We might distinguish “does pay for” and “would be willing to pay for” and consider the notion of subsidies, but I doubt any system (outside New York and a few select routes elsewhere) could break even at their existing costs.
    The public asks do the marginal social benefits (MSB) outweigh the marginal social costs. Marginal social benefits in theory might include non-user benefits like congestion reduction, pollution reduction, crash reduction, noise reduction, increased accessibility for non-users, and so on (to the extent these can be accurately measured and monetized) but MSB would primarily be comprised of user benefits (those accruing to the transit riders themselves). The marginal social costs (MSC) are the “private” costs of paying for the infrastructure and service, and any externalities that are created (delay during construction, pollution caused, crashes caused, delay to non-users during operation, etc.).
    The monetization of some of these costs depends on personal values, value of time, value of life, value of health, value of quiet, and so on, though economists and engineers have assigned values to these (value of time =$10/hour, value of life =$3 million, …) based on individual choices when making real decisions.
    However, we also need to consider the alternative use of resources, the opportunity cost. If we spend money on X we no longer have it to spend on Y. So even if X is good, Y might be better, and resources are scarce.
    Again I believe the answer is no, the marginal social benefits seldom outweigh the marginal social costs in fixed-rail transit investments. I have not seen any benefit cost analysis that I believe that has a rail project with marginal social benefits exceeding marginal social costs.
    Rail advocates then claim there are non-monetizable factors, civic pride or image, etc. I remain unconvinced.
    Alternatively, they may suggest that the values of things are underestimated (e.g. economic development, land use changes), but usually this double-counts benefits that are in the analysis. (land values plus user time, e.g., by and large are representing the same thing, the reason land values are high is because the land is located in a place with better access (less time to more things)).
    A final argument concerns environmental benefits. In general cars pollute more than electric trains (though this depends in large part where the electricity for your light rail comes from). But the value of this can be monetized w health expenses. (Or worse, diesel for your trains may be more damaging than auto emissions.) The cost of global warming is another matter which is highly speculative.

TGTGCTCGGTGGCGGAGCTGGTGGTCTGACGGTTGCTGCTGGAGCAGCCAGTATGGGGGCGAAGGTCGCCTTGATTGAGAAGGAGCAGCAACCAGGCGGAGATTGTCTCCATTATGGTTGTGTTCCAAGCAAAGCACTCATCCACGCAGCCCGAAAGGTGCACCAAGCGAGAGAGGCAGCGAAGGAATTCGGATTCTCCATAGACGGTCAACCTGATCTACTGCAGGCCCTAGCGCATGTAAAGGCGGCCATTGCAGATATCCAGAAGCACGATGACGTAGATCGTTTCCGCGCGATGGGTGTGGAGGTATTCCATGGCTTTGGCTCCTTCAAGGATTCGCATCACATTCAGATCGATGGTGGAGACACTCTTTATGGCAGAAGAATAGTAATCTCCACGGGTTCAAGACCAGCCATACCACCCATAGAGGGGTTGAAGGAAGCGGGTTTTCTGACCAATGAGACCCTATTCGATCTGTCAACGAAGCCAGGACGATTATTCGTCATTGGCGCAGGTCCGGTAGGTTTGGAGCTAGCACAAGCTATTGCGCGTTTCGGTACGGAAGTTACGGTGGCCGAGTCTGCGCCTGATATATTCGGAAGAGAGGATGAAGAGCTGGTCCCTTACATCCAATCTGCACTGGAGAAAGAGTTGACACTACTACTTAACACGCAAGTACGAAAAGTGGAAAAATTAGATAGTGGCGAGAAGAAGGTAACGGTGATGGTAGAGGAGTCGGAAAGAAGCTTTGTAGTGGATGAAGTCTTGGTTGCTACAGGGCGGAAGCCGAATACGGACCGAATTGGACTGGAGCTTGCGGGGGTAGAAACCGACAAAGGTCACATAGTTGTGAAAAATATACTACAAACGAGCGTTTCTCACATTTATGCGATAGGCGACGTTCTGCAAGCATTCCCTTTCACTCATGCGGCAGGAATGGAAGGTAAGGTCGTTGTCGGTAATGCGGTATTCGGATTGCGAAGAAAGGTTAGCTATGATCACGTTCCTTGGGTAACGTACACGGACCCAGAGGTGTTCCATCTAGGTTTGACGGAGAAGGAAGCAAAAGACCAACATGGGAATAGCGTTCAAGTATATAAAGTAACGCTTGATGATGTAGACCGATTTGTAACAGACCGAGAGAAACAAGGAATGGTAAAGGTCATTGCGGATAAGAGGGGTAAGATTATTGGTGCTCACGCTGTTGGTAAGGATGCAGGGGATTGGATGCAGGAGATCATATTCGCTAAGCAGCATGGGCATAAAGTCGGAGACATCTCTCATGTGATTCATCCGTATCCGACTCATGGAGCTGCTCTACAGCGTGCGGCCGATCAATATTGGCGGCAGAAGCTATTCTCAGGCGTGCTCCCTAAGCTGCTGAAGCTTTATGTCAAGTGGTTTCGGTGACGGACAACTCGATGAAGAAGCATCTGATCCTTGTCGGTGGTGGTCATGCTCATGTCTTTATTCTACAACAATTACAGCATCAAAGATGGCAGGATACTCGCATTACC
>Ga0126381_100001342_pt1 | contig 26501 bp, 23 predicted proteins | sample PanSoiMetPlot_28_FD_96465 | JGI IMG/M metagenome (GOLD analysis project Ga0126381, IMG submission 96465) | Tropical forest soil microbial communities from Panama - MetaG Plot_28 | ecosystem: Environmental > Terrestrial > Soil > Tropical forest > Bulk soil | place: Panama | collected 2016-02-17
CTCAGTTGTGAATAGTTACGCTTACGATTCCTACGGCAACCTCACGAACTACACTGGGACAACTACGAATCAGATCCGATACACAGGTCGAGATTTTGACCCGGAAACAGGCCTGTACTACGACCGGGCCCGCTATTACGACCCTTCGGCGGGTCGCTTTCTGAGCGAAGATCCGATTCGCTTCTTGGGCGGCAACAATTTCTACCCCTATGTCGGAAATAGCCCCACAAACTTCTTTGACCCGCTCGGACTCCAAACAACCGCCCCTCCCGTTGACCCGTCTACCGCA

Phoenix’s current transit (bus + rail) work trip mode share is 1.9% according to the 2000 Census Transportation Planning Package data. To take 5% more cars off the road, transit mode share would need to be more than 7% (since some of those travelers would come out of carpools, walking, and biking, and non-work mode-share is less than work trip mode share). The problem is compounded by the idea of induced demand, by reducing congestion, some people who previously avoided traveling at peak times would now travel then again (for every 100 trips removed because of transit, maybe 50 or so would then be made, changing time of day or day of week, making longer trips, switching from carpool to drive alone, or switching from other routes, or making trips previously avoided).
    The only large US Cities with a 7% or higher transit work trip mode share: New York, Chicago, Washington DC/Baltimore, San Francisco, Philadelphia, Boston. Large portions of these cities were built in the transit era and they have all had long-standing transit systems. Phoenix is not likely to quadruple transit usage without a very large investment (transit service as extensive or more than the cities identified above … I say more because the land use pattern in Phoenix is much less conducive to transit than the cities above) … unless there is a large external shock (e.g. very high gas prices, maybe on the order of $10 gallon).
    Phoenix on the other hand has one of the highest carpool share in the US. This may be due to HOV network, but is more likely because of a high number of working class individuals who are sharing cars to get to work. Exploiting this predisposition to carpool seems more promising than trying to jump-start a new mode.
    If you want to reduce congestion, you have to increase prices, ideally prices that are targeted by time of day and location, to give people the appropriate signals about the real cost of their travel. If you are unwilling to do this, your congestion is not bad enough.
    — dml

    Clash of Speeds

    In the Tofflers’ new book “Revolutionary Wealth“, the discuss the “Clash of Speeds”, saying in an interview
    “If you were a cop at the side of the road monitoring the speed of the cars going by, you would clock the car of business,which is always changing rapidly under competitive pressures,at 100miles per hour.But the car of education,which is supposedly preparing our young for the future,is only going 10mph.You cannot have a successful economy with that degree of de-synchronization. ”
    If education is going 10mph, one might posit surface transportation itself is going 1 mph. The networks we use are perhaps the slowest of institutions to change, the roads we use today are still where we put them a decade, a century, or a millenium (or two) ago. This slow pace of change is a two-way street. If you want to make rapid change, you will be frustrated, but if you want to make lasting change, you will be rewarded.